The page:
Machining Convex Raised Panels

      Woodworkers describe a curved shaper jig for machining the edges of a concave panel. July 11, 2007

Question
I need to run some convex raised panels. I've done convex cabinet doors before, but only flush panel doors. I can visualize the process utilizing a vertical raised panel cutter and a fixture for the panel ends. What type of fixture do you use for the panel sides? If you have run these before I would appreciate any information or pictures of fixtures you used to run it.

Forum Responses
(Cabinetmaking Forum)
From contributor P:
There are many ways to do this. I assume you are using a shaper, not a router table. You can use either, but I feel the shaper is best. I have never bothered with vertical panel raisers, so I will discuss using traditional panel raisers.

You can do the ends this way by making a concave curved table that the panel you're machining slides through on an arc. The curved table clamps to your shaper table. The panel you are running is face down. To the ends first.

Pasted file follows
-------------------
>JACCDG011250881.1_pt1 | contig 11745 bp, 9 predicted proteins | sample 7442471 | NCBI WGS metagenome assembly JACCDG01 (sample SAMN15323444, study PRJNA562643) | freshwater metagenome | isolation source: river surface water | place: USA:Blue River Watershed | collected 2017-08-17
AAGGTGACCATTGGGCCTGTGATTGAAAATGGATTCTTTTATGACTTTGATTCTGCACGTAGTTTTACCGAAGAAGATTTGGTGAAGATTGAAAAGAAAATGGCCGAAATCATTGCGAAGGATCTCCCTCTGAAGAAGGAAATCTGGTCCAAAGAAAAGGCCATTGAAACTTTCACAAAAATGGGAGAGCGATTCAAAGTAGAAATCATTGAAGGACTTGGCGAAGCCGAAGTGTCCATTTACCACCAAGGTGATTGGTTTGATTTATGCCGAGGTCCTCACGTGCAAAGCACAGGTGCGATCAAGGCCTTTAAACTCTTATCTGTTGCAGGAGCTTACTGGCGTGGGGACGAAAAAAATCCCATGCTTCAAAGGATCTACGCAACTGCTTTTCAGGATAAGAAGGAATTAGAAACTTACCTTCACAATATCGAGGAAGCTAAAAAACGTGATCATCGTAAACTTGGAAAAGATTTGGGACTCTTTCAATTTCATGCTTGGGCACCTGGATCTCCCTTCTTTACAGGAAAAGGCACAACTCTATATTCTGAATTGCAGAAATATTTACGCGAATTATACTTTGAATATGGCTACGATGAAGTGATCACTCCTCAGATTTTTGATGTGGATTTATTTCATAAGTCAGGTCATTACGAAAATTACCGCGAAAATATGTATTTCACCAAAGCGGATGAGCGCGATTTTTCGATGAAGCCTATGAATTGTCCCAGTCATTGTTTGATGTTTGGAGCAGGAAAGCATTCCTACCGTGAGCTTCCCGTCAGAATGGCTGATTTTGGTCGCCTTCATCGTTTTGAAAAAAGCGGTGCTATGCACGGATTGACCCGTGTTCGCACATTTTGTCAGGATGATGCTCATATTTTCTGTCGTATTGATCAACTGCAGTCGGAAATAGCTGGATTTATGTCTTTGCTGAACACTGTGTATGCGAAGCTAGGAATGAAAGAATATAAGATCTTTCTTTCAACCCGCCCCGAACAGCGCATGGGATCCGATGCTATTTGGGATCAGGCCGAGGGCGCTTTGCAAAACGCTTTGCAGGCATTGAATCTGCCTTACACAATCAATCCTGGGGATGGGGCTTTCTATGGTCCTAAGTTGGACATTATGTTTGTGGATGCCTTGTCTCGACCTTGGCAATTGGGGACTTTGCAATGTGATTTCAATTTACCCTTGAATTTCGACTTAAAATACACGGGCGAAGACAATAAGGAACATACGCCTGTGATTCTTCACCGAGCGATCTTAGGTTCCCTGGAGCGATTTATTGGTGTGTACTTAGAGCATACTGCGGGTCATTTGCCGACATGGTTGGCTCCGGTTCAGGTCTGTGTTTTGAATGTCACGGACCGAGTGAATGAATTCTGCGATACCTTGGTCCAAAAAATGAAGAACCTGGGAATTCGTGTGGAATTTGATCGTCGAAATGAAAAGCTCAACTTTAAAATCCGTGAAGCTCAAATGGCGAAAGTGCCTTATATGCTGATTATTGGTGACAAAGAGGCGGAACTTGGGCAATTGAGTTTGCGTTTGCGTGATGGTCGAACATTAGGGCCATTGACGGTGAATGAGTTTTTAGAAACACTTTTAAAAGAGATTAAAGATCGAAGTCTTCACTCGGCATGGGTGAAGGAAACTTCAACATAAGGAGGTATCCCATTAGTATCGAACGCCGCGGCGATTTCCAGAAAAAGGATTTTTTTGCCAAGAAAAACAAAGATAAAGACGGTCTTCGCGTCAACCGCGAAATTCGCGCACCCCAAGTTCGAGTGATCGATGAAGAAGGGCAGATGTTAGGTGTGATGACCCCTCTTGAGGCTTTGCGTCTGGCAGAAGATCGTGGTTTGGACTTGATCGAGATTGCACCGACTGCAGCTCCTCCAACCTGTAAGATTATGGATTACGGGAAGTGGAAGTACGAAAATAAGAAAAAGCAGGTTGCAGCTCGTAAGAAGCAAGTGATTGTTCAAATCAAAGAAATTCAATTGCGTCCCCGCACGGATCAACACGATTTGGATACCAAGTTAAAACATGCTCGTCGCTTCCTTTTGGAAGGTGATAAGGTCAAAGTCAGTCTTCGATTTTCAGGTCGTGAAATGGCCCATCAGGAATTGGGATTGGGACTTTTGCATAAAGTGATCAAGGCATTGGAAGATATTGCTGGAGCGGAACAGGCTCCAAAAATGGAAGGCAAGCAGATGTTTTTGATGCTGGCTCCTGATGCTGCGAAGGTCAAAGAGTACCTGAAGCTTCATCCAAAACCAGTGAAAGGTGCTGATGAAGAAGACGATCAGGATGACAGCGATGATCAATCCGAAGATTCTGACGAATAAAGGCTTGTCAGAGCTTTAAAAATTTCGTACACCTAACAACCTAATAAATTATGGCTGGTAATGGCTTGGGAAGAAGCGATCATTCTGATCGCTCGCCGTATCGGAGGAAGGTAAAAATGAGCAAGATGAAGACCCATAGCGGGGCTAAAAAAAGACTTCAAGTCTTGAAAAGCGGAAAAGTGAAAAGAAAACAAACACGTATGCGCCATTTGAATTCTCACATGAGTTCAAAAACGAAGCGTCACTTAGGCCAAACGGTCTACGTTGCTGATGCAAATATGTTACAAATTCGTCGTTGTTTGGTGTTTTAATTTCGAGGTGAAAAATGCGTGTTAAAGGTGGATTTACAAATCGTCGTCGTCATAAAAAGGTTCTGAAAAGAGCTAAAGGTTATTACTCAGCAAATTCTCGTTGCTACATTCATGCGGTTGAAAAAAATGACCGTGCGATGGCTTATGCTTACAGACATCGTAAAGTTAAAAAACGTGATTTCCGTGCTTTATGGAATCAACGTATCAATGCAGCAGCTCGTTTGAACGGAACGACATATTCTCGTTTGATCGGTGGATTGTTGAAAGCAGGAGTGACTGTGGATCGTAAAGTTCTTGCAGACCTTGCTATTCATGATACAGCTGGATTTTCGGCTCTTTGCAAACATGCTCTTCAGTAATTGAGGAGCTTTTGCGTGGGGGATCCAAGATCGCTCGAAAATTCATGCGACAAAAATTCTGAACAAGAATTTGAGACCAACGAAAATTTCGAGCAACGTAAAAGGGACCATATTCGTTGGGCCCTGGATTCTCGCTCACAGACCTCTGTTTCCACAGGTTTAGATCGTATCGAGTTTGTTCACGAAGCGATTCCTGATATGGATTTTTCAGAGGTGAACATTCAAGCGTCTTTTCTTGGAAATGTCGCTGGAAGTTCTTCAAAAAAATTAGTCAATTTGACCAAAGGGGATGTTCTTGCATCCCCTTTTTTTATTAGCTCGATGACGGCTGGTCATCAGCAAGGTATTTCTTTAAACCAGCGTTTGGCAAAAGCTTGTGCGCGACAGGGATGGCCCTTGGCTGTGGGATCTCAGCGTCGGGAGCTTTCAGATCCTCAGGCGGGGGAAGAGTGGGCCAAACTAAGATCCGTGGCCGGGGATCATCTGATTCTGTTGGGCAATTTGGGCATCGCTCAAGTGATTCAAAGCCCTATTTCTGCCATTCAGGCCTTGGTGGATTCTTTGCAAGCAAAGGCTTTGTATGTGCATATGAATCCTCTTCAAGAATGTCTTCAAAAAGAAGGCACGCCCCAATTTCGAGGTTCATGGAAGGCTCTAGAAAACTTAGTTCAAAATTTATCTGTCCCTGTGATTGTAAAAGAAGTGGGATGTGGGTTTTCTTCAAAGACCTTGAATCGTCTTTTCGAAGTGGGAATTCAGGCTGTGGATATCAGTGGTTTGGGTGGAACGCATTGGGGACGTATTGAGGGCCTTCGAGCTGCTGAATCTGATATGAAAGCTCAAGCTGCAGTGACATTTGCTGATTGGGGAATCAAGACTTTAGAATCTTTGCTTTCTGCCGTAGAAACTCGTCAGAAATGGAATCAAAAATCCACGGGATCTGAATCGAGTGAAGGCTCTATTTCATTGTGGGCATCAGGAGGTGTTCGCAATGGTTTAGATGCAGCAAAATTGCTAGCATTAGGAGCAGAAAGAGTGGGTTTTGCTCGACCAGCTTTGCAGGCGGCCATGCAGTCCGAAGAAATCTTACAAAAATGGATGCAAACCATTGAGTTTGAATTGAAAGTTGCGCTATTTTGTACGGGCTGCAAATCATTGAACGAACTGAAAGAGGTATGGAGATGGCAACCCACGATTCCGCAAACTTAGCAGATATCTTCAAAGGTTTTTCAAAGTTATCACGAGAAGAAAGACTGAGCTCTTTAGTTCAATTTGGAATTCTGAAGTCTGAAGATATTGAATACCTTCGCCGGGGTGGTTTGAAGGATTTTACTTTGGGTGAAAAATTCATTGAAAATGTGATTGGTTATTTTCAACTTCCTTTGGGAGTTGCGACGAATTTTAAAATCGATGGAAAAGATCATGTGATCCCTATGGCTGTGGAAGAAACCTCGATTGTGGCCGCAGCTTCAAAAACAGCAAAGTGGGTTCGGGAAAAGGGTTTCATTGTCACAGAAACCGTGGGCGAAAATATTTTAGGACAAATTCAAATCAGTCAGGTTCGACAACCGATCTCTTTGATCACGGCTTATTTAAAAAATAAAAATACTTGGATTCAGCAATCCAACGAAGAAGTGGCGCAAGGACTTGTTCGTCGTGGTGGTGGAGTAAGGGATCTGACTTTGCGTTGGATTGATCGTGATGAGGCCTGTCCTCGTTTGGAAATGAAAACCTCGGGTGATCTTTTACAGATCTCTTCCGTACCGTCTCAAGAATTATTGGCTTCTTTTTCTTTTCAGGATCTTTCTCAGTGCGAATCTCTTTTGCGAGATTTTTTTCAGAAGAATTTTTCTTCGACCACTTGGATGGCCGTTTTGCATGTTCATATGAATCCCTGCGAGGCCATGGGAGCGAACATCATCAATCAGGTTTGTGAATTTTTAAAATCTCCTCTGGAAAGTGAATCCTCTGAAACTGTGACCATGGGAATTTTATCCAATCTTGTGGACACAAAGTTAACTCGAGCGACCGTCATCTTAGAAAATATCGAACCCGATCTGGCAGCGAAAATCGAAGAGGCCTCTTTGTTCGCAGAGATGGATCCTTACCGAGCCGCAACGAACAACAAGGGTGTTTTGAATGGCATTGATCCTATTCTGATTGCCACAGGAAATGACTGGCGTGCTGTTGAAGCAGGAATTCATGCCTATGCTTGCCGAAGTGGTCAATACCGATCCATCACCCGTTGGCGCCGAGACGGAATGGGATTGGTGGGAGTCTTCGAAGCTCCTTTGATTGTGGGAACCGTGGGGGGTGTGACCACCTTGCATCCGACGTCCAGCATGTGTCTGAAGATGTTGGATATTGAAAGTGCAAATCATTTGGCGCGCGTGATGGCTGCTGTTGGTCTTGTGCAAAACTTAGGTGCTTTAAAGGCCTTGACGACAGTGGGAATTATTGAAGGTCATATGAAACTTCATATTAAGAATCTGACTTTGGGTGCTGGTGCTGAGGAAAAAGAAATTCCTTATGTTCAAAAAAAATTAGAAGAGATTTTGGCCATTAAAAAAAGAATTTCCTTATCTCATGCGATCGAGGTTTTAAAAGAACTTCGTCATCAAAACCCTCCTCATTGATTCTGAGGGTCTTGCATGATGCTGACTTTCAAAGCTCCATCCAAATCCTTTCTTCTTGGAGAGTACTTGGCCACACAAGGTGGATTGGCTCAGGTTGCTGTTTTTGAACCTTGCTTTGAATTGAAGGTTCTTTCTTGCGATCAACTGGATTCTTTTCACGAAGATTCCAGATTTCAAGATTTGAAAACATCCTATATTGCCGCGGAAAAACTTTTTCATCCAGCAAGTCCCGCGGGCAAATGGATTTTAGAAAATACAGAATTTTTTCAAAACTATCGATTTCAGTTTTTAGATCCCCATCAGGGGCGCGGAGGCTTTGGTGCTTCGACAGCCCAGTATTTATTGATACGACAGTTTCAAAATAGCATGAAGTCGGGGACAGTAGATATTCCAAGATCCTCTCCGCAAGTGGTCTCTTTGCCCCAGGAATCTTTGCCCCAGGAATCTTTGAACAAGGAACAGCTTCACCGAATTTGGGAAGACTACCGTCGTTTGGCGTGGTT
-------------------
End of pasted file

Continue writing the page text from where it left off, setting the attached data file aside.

Next you need to make a simple fixture to hold the panel so the edge is at a zero tangent to your shaper table. A sled will work too with a couple of simple curved wedges to hold the panel up at the correct orientation. Sneak up on the cut depth as the panel profile will distort somewhat as it transitions from straight to curved. I use a tilt arbor shaper for this, so my curved table doubles as my sled to cut the edges.

To me, the rails are the trickiest part if you are doing cope and stick.



From contributor B:
I have done about the same as contributor P described. The groove in the rails will be a little wider than normal because of the arc they go through when cutting. Assuming a normal stick set, flat stock on a shaper. If you were to run the groove vertical, say on a router table, then it would be net the width of the bit.


From contributor T:
Martin Woodworking Machinery represents a line of accessories by Aigner Company. The brochure for these accessories has some good photographic examples of what contributor P is talking about.

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